Salesian Reflection

Growing in Love
Brennan Dunn '19

I could hardly believe it. From a smiling camper participating in a wide array of activities, to a desperate woman seeking shelter with no home or food to eat, taking a seat truly connected me to a shared root 571 miles away from me.

On this brisk winter night, my mom and I made our way to a homeless shelter, where women sought the warmth of the shelter and a hot meal. I pulled up a chair next to a tall blonde-haired woman. I introduced myself and took a seat. Our aloof chatter soon arose to deep conversation in which we discovered a connection between us. From bonding over what guitars we played to our preferred music genre, I further asked her where she grew up in order to obtain only a fraction of her journey that led her to the shelter on this night. She said, “a small town in Tennessee.” Spending a month of my past summers in Tennessee, and quite familiar with the land, I asked where. As soon as she said “Crossville,” the town in which my very camp lies, I knew a whole world would soon unfold between the both of us. I asked her if she was familiar with Camp Nakanawa. “Familiar?” she said, “Why, I went there!” Immediately, a twinkle appeared within her eyes and luminosity overtook her face, bringing forth joyous memories of her summers spent at camp. 

But the story does not end here. 

Two years later, I ventured to the same homeless shelter with my sister, and following a similar routine, we prepared a meal and distributed dinner. After my enriching experience at this same homeless shelter that took place in previous years, I decided to eat dinner in solidarity with another woman. In order to ignite a conversation, I asked where she grew up. “Houston, Texas,” she answered. Sharing my fondness of the south and camp experience with her, she consequently asked the location of my camp and I said, “Crossville, Tennessee.” “Crossville, Tennessee… you must go to Camp Nakanawa, I went there too!” Whether it was fate or a sign, my second trip to this shelter led me to the surprising coincidence of meeting yet another woman who, too, attended this small camp.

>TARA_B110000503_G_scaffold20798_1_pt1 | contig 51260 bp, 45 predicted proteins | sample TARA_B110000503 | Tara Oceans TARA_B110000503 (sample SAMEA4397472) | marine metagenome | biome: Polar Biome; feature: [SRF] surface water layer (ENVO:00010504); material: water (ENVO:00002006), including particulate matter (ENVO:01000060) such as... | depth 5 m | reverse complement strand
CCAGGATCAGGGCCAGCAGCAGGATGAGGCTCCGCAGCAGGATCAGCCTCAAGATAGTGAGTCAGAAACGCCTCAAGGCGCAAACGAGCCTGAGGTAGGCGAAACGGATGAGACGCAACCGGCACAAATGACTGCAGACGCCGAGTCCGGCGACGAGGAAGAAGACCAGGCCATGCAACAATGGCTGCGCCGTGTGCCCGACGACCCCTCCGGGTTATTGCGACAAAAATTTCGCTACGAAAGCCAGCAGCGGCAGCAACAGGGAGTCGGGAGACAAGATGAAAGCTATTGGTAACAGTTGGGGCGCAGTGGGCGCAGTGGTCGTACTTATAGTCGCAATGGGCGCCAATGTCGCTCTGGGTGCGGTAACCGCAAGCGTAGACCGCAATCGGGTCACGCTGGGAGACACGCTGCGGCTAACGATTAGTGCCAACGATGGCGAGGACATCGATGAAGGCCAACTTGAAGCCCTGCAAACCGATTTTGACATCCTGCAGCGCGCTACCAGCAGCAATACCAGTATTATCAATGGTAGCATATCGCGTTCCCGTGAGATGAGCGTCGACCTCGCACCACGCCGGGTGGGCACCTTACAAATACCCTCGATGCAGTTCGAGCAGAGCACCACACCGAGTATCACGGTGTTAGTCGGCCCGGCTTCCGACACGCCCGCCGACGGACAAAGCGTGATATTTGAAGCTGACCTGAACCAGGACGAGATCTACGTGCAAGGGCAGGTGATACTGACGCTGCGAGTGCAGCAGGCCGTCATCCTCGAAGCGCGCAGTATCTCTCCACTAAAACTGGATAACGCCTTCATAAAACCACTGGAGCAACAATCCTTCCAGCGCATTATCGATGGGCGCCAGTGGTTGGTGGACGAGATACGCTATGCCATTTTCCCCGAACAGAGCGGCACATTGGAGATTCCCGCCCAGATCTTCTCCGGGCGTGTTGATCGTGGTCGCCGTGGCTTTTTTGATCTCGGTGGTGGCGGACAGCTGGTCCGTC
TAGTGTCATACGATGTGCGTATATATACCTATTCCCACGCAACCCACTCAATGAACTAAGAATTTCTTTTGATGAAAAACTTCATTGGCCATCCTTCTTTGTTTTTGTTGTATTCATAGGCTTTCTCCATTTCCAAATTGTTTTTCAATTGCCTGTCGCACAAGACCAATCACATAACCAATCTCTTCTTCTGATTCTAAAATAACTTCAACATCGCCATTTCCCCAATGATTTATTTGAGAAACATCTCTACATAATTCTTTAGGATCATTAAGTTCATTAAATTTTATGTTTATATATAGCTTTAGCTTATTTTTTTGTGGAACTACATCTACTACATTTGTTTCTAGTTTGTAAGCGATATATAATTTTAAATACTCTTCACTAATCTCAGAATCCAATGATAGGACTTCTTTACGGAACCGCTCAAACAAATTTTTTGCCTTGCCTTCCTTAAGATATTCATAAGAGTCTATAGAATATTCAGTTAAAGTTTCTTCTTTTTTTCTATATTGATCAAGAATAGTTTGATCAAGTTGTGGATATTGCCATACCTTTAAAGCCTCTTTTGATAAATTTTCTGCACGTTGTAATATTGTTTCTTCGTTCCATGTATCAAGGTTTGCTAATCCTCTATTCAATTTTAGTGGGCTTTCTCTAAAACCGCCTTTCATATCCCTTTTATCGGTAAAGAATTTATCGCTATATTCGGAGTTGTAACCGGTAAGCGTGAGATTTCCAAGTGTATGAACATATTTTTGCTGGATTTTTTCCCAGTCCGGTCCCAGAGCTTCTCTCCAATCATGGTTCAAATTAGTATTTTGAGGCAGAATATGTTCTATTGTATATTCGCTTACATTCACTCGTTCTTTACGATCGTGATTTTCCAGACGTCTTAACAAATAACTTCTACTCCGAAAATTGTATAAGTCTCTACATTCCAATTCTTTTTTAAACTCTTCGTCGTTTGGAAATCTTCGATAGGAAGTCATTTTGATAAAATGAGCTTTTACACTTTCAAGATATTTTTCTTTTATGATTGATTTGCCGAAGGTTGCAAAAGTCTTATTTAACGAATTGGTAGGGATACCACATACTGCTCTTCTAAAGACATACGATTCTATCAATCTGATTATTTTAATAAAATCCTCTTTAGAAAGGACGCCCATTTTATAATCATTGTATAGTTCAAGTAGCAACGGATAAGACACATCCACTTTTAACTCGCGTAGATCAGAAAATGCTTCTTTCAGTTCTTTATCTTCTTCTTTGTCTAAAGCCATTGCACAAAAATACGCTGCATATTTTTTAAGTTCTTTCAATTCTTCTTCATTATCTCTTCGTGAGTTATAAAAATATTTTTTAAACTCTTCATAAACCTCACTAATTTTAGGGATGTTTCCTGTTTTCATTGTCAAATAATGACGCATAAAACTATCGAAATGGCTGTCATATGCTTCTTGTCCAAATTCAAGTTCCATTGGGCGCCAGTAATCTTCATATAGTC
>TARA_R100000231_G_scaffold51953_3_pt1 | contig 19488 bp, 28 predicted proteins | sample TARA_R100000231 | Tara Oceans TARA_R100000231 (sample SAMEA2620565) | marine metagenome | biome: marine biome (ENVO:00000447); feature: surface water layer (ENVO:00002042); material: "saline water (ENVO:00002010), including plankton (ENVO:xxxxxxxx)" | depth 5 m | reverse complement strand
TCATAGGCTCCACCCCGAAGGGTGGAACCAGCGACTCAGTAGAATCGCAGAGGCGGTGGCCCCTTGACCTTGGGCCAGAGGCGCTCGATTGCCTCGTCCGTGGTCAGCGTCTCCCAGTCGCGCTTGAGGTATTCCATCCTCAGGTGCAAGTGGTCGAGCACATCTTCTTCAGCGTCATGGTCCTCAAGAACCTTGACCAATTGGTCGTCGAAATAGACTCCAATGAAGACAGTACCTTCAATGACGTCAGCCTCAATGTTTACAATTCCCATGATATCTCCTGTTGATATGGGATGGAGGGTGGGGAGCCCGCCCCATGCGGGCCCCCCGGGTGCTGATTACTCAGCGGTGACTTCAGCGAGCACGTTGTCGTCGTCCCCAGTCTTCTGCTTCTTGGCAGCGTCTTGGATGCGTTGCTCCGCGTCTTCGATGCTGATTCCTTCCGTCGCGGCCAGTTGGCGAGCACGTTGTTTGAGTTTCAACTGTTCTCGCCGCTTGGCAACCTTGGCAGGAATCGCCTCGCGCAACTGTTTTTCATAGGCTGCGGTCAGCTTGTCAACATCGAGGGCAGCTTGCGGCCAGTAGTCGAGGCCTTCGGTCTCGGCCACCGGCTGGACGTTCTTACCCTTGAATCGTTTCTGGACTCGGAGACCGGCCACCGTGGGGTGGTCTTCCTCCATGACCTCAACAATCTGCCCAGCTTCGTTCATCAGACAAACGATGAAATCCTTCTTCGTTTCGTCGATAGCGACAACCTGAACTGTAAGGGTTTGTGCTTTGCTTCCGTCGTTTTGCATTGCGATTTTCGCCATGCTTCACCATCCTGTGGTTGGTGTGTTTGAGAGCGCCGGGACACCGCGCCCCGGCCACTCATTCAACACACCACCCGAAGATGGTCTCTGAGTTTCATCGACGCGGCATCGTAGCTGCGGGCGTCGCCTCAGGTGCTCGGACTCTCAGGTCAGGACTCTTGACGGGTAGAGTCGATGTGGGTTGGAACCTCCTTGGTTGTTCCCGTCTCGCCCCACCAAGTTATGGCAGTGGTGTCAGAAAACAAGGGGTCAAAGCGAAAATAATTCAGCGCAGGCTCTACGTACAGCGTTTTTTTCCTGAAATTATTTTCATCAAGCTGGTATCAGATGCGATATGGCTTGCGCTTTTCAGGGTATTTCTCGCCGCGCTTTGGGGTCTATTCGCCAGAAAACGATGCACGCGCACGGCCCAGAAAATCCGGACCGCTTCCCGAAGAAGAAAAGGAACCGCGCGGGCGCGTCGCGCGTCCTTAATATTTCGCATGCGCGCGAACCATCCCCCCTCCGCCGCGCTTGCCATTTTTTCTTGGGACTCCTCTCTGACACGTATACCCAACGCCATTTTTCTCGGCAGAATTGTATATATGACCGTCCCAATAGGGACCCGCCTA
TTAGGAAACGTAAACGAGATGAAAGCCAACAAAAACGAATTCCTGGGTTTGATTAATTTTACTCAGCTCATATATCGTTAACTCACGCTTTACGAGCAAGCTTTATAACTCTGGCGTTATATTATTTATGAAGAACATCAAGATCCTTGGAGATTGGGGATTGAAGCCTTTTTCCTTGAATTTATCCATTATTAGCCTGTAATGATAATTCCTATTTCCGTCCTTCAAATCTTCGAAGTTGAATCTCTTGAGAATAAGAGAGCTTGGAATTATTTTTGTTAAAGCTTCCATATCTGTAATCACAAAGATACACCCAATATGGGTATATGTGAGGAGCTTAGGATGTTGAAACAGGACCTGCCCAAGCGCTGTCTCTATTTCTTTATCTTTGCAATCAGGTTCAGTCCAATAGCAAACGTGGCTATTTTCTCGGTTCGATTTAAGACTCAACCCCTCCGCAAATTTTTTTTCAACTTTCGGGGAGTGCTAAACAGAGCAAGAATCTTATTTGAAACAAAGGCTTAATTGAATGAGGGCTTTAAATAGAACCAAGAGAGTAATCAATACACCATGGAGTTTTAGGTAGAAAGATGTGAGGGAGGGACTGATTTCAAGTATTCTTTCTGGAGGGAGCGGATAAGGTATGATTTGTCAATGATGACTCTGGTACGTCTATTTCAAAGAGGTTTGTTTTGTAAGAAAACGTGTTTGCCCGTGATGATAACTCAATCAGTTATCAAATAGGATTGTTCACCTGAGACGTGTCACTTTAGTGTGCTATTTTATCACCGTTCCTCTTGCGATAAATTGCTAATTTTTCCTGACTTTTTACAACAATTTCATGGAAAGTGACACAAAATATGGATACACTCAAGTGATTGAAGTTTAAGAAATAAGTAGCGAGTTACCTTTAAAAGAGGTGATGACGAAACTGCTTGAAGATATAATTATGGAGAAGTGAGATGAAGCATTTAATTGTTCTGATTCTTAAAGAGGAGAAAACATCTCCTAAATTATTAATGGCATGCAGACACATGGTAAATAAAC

I pictured both of these women thriving in camp’s atmosphere, while looking at them in a polar opposite environment. Their camp songs turned into cries, their camp dining hall turned into lining up for food in the shelter, and their camp happiness turned into despair. How could two women with such similar childhood experiences to mine end up here? I kept asking myself this question and continue to ponder over it each and every day. 

St. Francis de Sales says, “You must grow in love by means of the root, rather than the branches.”

While initially seeing both of these women merely as homeless, I opened my eyes to the reality that their situation does not define them, allowing their dignity to shine through their struggles. With each and every punch that life throws, the importance of recognizing the dignity of the human person will link shared experiences and connections, while cultivating rich relationships.

I’ve learned that many times people who have that same root don't always end up on the same branch of the tree. I feel lucky to have ended up at this branch and while I still have more growing to do, I feel that this place, this community, and this backbone in my life, Visitation, will help each and every one of our branches prosper. So this year how will you grow? How will you bloom into the best version of yourself? And how will we as a community grow into a garden with the most beautiful, colorful, vibrant variety. Will it be pulling up a seat next to someone you’ve never talked to, cheering on a friend at a game, or just giving a friend a pat on the back? Let us, as a community cultivate these roots, acting as the water to grow and prosper, acting as soil to keep us grounded, acting as the sun to bring happiness and optimism, and even acting as insect repellent that rids the biting bugs, to overcome any and all obstacles that come our way. Let’s grow our roots together.  

Brennan Dunne ’19 gave this reflection at the Mass of the Holy Spirit honoring St. Jane de Chantal on August 28, 2018.

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